Markets, Economy

Weekly Kickstart (06/17/2019-06/21/2019)

6/17/19 8:00 AM

iStock-626627280.jpgStocks continued higher last week, as the S&P 500 rose by 0.47 percent to 2,886.98. That left the benchmark index up 15.16 percent 2019-to-date, and just 2.00 percent below the all-time closing high. Trade tensions have dominated the news lately, but the media spotlight will likely shift to monetary policy this week for the Federal Open Market Committee’s big June rates decision. However, another important issue ever present in the minds of investors is the trend in corporate earnings growth. Indeed, the S&P 500 in the first quarter experienced a year-over-year earnings decline of -0.3 percent, according to FactSet, and the estimated earnings decline for the second quarter is -2.5 percent. Domestic-focused firms are expected to have outperformed in Q2, with companies that derive more than half of their sales inside the U.S. projected to enjoy an earnings growth rate of 1.4 percent. Companies that generate less than 50 percent of sales inside the U.S., though, are seen suffering an earnings decline of -9.3 percent.

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The trade war might have exacerbated this earnings disparity, but a bigger factor is the relative weakness of most overseas economies when compared to the stronger growth conditions here in America. Regardless, if the overall Q2 forecast is correct then it will mark the first time since 2016 that S&P 500 companies in aggregate have reported two consecutive quarters of year-over-year earnings declines. Some kind of negative year-ago comparison was to be expected considering that earnings growth shot higher after the Tax Cuts and Jobs Act of 2017 lowered the corporate tax rate in America to a more globally-competitive level. Further, even though profit growth contracted in the first quarter it was nowhere near as bad as analysts had anticipated. For example, 76 percent of companies in the S&P 500 reported a positive Q1 earnings per share (EPS) surprise, and 59 percent reported a positive revenue surprise. That EPS beat rate is above the 5-year mean, and companies reported earnings that were an average of 5.3 percent above estimates. Such upside surprises have helped buoy stock valuations recently, and a similar pattern could occur when the corporate earnings season for the second quarter begins next month. However, there are still lots of unknowns (risks) left for the market to overcome in the near-term, all of which could become excuses for traders to take profits (sell) after the latest run-up in prices. Any retail investors unsure how to navigate this possibly volatile environment should consider consulting with a professional financial advisor and as always, we are here to help with any questions you may have.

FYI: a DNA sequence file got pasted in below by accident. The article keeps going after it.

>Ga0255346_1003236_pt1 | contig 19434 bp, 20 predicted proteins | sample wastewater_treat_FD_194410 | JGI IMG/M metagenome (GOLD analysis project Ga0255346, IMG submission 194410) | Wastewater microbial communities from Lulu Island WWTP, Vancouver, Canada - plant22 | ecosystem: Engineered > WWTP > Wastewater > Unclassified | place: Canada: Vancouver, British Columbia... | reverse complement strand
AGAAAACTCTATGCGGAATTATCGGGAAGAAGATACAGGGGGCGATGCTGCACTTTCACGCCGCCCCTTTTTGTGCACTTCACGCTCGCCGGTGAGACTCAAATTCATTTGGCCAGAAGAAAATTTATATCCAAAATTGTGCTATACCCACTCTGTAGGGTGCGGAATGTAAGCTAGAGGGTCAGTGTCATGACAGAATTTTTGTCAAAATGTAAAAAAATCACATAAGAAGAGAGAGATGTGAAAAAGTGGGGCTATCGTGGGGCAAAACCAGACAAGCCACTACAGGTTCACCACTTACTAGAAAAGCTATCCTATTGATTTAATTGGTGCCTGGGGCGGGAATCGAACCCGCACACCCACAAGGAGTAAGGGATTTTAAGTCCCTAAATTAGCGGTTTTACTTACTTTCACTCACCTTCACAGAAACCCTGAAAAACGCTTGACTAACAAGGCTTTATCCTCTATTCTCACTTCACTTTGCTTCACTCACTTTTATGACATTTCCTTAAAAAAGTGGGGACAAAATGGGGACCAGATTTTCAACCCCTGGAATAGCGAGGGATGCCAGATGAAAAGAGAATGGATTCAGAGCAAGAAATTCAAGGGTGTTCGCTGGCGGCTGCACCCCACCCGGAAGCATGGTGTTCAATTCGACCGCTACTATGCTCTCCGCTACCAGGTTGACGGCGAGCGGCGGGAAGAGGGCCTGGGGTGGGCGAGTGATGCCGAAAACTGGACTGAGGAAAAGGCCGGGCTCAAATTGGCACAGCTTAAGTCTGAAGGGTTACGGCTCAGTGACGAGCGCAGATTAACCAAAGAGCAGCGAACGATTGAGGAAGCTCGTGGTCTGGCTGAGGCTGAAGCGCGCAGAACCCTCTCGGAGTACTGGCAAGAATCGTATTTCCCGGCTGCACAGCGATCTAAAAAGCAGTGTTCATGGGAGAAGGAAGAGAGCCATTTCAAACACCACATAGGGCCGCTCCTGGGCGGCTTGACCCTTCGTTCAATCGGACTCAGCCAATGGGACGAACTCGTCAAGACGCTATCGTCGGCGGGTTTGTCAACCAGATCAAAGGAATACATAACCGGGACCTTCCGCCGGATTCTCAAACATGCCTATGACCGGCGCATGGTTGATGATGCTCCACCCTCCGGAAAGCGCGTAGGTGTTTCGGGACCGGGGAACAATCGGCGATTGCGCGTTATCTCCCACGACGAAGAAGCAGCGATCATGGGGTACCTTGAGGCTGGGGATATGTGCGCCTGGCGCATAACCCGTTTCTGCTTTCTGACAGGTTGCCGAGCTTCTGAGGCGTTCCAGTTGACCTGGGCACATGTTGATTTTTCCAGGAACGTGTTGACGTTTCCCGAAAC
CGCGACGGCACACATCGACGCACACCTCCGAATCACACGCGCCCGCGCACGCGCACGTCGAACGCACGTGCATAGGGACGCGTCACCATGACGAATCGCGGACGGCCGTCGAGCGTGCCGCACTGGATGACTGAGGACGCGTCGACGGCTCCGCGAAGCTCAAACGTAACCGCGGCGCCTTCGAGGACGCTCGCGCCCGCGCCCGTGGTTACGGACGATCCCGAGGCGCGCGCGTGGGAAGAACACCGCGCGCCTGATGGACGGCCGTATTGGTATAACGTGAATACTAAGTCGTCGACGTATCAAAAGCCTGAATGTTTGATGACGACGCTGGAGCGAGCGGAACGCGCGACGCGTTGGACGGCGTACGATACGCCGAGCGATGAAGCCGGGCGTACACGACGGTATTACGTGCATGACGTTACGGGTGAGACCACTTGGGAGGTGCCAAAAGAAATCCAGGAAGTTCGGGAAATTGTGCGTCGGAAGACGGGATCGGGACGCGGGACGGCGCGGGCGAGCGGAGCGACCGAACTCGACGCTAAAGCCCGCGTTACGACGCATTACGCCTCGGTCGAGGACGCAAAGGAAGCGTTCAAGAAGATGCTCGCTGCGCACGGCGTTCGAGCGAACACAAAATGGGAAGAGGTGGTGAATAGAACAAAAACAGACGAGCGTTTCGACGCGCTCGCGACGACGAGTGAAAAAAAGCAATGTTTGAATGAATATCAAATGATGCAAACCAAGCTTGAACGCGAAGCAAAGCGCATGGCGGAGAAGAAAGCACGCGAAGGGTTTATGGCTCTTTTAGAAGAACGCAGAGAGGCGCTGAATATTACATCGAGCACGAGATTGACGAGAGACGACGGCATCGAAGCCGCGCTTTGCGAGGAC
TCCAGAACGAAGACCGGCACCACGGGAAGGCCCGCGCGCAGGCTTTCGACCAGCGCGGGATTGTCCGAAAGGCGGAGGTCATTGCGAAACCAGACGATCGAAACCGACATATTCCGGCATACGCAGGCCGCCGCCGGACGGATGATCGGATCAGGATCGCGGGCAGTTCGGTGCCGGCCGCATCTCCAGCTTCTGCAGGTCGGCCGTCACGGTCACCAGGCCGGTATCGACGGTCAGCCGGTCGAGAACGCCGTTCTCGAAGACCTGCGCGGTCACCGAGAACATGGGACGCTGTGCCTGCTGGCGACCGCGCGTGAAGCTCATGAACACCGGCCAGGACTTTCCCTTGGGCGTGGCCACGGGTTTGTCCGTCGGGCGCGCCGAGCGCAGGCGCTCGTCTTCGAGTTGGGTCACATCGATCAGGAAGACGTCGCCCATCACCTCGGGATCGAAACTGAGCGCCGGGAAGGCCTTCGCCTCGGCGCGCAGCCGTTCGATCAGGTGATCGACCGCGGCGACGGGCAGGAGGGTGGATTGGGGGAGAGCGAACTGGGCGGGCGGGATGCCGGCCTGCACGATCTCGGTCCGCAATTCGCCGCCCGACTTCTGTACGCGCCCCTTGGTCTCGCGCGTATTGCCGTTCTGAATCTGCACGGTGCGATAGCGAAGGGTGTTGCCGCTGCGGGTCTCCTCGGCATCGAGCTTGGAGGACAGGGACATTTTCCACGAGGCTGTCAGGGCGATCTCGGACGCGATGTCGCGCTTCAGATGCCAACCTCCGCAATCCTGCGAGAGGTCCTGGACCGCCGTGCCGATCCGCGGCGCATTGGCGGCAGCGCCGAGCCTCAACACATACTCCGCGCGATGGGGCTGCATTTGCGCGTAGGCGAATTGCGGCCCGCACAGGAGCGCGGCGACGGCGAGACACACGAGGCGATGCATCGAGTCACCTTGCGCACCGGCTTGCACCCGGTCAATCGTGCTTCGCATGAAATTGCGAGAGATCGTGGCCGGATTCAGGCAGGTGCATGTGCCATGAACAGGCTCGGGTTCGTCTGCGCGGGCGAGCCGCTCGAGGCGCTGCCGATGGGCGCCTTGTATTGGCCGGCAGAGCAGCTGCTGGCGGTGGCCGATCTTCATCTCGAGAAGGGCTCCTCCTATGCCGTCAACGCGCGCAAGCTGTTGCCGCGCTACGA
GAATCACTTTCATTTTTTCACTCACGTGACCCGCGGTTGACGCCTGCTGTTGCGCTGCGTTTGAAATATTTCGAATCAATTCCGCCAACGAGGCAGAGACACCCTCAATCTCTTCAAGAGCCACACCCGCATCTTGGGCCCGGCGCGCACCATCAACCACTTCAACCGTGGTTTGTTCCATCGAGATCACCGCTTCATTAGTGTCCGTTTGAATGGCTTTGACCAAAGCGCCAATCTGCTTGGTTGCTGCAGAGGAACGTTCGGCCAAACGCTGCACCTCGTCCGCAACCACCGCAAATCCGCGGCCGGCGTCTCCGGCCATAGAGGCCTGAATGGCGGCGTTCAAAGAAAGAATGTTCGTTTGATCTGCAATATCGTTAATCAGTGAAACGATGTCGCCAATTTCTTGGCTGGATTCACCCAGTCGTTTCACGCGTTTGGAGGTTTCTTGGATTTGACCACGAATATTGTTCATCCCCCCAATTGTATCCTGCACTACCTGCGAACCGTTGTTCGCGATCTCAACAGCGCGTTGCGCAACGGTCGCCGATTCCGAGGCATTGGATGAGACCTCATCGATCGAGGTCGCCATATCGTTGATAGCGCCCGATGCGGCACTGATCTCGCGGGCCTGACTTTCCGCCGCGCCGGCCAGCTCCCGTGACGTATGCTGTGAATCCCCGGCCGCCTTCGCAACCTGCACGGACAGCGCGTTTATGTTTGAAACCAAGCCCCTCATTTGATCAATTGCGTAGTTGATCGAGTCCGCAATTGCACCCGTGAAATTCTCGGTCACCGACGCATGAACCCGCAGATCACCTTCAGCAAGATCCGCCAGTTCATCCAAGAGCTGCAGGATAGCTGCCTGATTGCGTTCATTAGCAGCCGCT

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To recap a few of the things we learned about the economy last week, the positives included that home purchase and mortgage refinance applications soared, small business owner optimism improved, wholesale, household, and trade-related inflation pressures moderated, retail sales growth firmed, industrial production rose, capacity utilization rebounded, total hires lifted to an all-time high, and the number of unemployed Americans per job opening fell to a record low. As for the negatives, consumer confidence cooled, and initial jobless claims ticked higher for the third straight week. This week the pace of economic data slows down considerably but there are still a few important reports on manufacturing and housing scheduled to be released, along with the likely market-moving announcement on monetary policy from the FOMC on Wednesday.

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What To Watch:

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Sources: Econoday, FactSet, FRBSL

Post author: Charles Couch

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